Chilling Effects

Electronic Frontier Foundation

Publishing Law Center





A serious blog about satire in the news, free speech, and the media.



Satirists and their work from days past.


Tilting at Windmills: Cervantes and the Modern Satirical Novel

November 17, 2008

Don Quixote looms large in our cultural consciousness; most people are familiar with the phrase 'tilting at windmills', indicating a futile activity. But at the time Miguel Cervantes published the story of the dutiful knight with a sadly feeble grip on reality it was not a simple comedy, but rather a searing satire that put an end, once and for all, to the doggedly enduring pretenses of the chivalric world.

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The Angry 2000-Year-Old Man: Juvenal's Satires

October 15, 2007

Western civilization owes a great deal to the Roman Empire, not least the tradition of complaining vigorously about society's ills through satire. Juvenal is one of the best known Roman satirists. Although the society about which he complained may seem foreign today, the common human failings of greed, incompetence, and hypocrisy are timeless, and his anger against these seems just as vibrant today as it did two thousand years ago.

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Trading Rattlesnakes for Felons (A Proposal from Ben Franklin)

December 12, 2005

Benjamin Franklin is well known as one of the most personable of America's Founding Fathers. Most people are aware that in addition to his role as statesman, he produced such sundry publications as "Poor Richard's Almanac." But many people today may not be aware that Franklin was in fact a very accomplished satirist who published a range of lauded essays and letters throughout his life aimed at social and political targets far and wide.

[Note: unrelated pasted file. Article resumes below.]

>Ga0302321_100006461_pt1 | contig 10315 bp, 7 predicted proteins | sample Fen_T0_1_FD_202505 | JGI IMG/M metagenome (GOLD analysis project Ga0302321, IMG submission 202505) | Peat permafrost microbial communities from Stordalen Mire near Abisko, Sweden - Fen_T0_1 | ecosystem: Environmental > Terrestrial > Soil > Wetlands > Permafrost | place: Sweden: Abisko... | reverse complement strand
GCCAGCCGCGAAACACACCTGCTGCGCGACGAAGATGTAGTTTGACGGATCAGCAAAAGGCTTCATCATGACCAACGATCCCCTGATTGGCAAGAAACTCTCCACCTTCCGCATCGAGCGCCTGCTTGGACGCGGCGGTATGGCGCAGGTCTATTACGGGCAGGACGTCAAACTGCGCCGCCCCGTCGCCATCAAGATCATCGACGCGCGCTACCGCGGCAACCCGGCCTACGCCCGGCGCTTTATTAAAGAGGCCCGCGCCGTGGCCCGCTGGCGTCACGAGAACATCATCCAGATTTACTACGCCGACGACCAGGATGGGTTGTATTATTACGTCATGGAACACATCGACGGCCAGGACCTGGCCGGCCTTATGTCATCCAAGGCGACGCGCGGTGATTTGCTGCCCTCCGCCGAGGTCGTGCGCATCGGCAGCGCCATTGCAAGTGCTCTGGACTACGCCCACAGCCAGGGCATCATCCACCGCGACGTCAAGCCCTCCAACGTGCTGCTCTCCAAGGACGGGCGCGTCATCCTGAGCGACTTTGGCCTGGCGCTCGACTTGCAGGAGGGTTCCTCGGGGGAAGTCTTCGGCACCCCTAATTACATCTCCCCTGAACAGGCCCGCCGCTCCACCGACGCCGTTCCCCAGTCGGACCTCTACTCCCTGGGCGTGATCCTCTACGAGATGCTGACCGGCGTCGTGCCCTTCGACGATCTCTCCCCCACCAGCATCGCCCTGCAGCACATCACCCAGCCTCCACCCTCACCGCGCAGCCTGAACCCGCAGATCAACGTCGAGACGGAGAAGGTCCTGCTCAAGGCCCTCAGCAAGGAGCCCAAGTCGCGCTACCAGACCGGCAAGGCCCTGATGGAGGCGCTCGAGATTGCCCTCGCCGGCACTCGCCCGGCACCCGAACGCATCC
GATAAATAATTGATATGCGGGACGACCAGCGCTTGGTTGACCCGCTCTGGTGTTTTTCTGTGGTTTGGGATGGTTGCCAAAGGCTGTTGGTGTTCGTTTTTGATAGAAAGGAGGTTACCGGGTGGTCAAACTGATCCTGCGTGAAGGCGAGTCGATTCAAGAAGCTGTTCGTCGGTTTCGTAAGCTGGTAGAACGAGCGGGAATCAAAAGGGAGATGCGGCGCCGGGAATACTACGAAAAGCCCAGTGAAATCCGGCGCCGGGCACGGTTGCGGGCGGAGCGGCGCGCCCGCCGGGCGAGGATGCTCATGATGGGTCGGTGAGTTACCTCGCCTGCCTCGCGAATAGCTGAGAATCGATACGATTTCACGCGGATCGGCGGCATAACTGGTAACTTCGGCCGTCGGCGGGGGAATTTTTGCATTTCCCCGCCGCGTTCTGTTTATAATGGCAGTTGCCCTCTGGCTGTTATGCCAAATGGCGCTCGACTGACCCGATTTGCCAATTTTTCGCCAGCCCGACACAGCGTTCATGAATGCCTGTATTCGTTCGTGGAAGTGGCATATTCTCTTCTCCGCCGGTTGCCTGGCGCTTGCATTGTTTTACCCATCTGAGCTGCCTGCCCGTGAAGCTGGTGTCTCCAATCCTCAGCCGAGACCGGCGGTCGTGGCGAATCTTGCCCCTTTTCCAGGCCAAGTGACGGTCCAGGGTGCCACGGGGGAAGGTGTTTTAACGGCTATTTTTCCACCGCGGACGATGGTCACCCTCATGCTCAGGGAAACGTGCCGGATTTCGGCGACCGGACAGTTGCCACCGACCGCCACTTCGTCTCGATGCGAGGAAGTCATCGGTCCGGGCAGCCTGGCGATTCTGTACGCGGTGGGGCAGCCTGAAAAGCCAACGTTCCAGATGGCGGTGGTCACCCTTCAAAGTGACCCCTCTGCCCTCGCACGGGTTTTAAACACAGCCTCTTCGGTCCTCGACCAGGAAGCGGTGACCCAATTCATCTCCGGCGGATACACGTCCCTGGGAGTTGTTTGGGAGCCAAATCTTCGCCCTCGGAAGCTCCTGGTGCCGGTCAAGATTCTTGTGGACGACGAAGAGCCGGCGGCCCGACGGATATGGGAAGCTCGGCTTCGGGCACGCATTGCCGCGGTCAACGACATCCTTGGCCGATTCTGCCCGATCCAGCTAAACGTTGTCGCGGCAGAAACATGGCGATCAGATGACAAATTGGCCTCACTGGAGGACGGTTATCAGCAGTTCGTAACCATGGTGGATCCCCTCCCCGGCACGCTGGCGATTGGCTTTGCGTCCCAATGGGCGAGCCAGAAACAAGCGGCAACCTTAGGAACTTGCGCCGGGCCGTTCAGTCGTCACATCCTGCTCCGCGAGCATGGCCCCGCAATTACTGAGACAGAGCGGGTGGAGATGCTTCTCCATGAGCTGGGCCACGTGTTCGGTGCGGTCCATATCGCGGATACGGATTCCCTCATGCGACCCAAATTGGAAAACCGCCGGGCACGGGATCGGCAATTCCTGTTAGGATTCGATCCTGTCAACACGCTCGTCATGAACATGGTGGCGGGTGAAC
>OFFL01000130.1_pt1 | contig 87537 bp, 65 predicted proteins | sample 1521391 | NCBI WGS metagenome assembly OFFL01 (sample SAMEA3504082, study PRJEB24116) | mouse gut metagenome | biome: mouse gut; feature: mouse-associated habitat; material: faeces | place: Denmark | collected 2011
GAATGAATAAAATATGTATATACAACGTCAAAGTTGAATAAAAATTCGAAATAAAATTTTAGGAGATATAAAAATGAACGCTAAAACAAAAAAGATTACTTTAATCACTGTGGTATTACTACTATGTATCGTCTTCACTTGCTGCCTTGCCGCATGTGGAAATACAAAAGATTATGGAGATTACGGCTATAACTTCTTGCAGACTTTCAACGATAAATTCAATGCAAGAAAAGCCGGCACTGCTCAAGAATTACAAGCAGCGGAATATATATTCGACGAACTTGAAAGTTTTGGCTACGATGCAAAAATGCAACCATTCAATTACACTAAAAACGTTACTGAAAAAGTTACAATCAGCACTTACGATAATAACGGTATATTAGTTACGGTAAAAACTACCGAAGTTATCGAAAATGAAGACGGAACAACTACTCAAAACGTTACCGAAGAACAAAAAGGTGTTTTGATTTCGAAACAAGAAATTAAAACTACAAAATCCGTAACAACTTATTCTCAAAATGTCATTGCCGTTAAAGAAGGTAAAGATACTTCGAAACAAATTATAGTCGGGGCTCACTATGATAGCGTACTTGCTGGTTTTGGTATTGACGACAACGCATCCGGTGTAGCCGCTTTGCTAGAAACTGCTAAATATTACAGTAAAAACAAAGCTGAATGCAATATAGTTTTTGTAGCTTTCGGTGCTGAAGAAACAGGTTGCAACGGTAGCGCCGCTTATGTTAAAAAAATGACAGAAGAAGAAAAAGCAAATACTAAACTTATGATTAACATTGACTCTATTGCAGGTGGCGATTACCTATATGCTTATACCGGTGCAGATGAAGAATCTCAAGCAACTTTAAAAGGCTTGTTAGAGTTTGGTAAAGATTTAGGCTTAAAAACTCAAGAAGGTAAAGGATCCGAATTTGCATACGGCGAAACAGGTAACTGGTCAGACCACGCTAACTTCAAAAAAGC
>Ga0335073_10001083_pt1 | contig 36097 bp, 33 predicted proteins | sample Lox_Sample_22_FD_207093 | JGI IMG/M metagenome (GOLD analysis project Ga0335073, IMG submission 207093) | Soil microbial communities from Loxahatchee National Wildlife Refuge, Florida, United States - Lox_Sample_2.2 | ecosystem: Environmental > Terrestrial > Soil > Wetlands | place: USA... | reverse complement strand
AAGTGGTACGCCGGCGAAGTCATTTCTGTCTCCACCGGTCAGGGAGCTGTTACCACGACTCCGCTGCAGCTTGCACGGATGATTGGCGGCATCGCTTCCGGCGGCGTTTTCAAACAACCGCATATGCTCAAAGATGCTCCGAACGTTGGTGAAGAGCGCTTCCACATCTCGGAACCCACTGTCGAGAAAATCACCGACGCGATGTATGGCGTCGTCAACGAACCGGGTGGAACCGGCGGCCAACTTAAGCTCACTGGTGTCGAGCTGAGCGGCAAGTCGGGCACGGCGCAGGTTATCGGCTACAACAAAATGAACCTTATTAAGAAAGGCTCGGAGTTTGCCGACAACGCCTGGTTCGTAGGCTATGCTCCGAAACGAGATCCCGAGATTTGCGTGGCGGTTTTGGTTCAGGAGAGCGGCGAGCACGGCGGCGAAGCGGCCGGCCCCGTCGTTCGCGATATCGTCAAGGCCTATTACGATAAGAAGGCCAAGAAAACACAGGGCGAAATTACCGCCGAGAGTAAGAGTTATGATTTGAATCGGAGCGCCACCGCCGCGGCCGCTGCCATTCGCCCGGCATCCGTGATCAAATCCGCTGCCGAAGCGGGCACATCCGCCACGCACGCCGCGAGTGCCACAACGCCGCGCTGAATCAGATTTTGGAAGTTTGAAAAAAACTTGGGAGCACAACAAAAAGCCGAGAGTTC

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Perspectives: Jonathan Swift's Modest Proposal

(October, 2005) There are few if any works of satire in the English language as well known as Jonathan Swift's infamous 1729 essay, A Modest Proposal. In this work Swift, a passionate supporter of Irish human rights, suggests with straight-faced aplomb that the most economical way to deal with Ireland's simultaneous problems of famine, poverty and overpopulation would be to sell and eat surplus children. While many today have probably heard of the work, it is not widely read outside literature classrooms. But this piece bears a second look for those involved in online satire and parody.

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Satire News of Yesteryear: Mark Twain, "Journalist"

(June, 2004) Over a century before the first satire news website went online, Mark Twain was making a name for himself with spoof news stories slipped into newspapers in Virginia and California. Then, as now, many readers failed to perceive the satire. It was because of these early experiences, no doubt, that he came to the conclusion that "a lie can travel halfway around the world while the truth is putting on its shoes," and subsequently embarked on one of the most remarkable writing careers in American history.

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